I was part of the Internet Explorer leadership and ran Program Management through the launch of Internet Explorer 5.0, so I can talk about what made Internet Explorer amazing during the “good years” (the 1990s).
Back in the mid-late 1990s, Microsoft recruited its absolute sharpest talent to work on the Internet problem.. or the browser (IE) and server (IIS) teams. The vice president in charge of these teams (Brad Silverberg) was one of Microsoft’s best executives ever; he had previously been in charge of the insanely successful Windows 95. And all the way down through the individual engineers, program managers, and testers, the Internet Explorer team was full of superstars. Our work was more than work, it was a passion and life-mission. We ate all our meals on the job; we worked very very late nights. I would often go to sleep under my desk at 6 am only to wake up the next morning at 8 am ready for work. We had this sense that this multi-billion-$ company was going to lose its future unless we could get ahead of the Internet wave, and that meant having the #1 browser on the planet. We invented things that hadn’t been done before (such as the auto-complete in the addressbar or other forms, or dynamic HTML now known as Ajax, or the XML pre-cursor to RSS). And we made Internet Explorer twice as fast and 100 times more stable than the crash-prone Netscape Navigator. All of these things helped Internet Explorer 5.0 win share, and win 100% of all product reviews vs the competition.
After Internet Explorer 5.0, the project was shifted towards more of what one would call “maintenance mode”. Many of the top players left the team. I left Microsoft, but had I stayed, the expectation was that I’d join a new team. And much of the entire team itself was moved in bulk to a new project. Part stayed behind to ship Internet Explorer 5.5 and Internet Explorer 6.0, which were mostly about bug-fixing and matching the Windows 95 user interface. But most were reorganized into the MSN division to build MSN Explorer. At the time, Microsoft had decided that the browser war was over, browsers were history, and the new enemy was AOL.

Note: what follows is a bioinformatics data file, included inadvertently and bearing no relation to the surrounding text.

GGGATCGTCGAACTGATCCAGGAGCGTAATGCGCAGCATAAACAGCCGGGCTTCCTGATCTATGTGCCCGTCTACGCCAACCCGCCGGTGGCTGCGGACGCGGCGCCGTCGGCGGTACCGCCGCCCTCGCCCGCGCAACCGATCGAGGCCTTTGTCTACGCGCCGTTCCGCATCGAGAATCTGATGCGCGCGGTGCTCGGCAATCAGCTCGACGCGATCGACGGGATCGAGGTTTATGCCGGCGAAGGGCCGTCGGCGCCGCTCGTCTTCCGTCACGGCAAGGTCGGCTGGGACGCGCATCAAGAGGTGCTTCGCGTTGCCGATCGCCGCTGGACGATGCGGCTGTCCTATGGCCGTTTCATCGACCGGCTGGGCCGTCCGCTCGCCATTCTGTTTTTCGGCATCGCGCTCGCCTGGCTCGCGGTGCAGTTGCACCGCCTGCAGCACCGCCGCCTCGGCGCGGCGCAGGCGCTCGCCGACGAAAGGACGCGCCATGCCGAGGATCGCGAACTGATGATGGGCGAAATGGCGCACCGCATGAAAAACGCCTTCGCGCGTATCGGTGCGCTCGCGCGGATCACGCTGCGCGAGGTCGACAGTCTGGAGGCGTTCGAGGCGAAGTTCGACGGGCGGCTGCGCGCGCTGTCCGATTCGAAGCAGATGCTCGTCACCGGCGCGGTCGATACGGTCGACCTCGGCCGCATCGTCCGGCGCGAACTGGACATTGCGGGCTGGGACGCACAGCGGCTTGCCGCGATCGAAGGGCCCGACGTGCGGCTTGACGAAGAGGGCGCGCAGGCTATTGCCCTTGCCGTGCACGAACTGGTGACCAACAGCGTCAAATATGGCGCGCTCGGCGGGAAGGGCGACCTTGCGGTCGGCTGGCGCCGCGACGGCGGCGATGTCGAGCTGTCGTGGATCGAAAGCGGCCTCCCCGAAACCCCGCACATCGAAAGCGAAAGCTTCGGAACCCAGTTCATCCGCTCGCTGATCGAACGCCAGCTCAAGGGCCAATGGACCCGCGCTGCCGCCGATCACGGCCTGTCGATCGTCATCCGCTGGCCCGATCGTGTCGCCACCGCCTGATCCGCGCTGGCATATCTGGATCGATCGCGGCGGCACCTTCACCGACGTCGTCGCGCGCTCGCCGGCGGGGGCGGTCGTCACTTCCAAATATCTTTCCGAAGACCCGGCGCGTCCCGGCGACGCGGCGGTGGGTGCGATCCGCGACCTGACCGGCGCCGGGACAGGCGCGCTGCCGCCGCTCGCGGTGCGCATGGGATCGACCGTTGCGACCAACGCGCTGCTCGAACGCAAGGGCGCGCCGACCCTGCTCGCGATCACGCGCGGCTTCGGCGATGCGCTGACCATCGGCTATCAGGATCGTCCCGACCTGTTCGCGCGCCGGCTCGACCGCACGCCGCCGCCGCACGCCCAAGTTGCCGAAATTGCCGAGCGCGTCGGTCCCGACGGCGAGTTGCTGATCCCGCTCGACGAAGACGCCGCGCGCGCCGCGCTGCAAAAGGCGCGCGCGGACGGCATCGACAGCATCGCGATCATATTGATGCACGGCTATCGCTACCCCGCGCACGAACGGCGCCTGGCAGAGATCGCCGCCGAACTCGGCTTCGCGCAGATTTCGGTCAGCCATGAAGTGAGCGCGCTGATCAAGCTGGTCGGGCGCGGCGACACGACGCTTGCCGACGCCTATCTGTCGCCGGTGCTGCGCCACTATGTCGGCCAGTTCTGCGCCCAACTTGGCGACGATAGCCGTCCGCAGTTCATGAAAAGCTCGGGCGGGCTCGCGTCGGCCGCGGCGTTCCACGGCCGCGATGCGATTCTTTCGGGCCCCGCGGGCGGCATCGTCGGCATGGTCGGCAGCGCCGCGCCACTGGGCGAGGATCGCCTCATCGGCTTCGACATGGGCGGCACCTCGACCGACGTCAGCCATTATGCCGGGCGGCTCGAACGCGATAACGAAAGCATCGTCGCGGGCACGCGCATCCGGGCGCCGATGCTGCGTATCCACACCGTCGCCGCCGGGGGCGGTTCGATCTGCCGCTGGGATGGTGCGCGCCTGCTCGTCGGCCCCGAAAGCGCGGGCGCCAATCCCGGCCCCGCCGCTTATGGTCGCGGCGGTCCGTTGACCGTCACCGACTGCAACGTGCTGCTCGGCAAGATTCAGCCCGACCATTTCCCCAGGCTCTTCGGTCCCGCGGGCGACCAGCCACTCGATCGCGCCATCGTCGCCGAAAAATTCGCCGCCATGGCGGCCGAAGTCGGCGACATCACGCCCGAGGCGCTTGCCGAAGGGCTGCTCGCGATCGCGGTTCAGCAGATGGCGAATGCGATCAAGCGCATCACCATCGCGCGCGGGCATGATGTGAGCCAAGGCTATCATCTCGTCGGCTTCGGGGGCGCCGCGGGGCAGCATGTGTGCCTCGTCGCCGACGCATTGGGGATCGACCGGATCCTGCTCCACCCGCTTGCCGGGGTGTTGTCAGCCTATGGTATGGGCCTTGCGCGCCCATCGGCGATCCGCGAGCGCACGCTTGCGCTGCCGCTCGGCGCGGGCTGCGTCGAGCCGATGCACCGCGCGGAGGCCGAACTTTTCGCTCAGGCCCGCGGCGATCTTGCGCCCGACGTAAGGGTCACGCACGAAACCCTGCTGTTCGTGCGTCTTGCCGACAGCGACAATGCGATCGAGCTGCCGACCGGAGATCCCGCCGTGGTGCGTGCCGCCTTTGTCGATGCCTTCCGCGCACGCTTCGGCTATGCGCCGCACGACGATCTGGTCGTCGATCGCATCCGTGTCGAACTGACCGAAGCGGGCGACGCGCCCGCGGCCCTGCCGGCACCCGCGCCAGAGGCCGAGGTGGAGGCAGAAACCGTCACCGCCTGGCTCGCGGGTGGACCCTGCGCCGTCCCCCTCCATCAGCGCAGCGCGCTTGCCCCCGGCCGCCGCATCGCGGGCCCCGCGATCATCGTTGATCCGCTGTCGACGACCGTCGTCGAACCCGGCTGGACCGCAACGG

Throughout my time at Microsoft, it has always been sad to see the Internet side define itself more based on who it wanted to compete with (Netscape, AOL, Yahoo, and Google), rather than defining its own vision of what it wanted to be. So when Netscape was defeated and owned by AOL, the browser team was basically split up and many of the best people re-focused to compete against AOL. This isn’t to say that the folks who remained on Internet Explorer weren’t good people – but there were fewer of them, without the wind of a company-wide “jihad” behind their sails and fueling their passions.
It was a few years later when Microsoft realized the threat of Firefox, and great people were re-assigned back to the Internet Explorer team. I had left Microsoft, so I can’t say with much knowledge why Internet Explorer continued to lose share, except to observe that by the time this effort started, the lead in product quality had been lost and it was a catch-up game.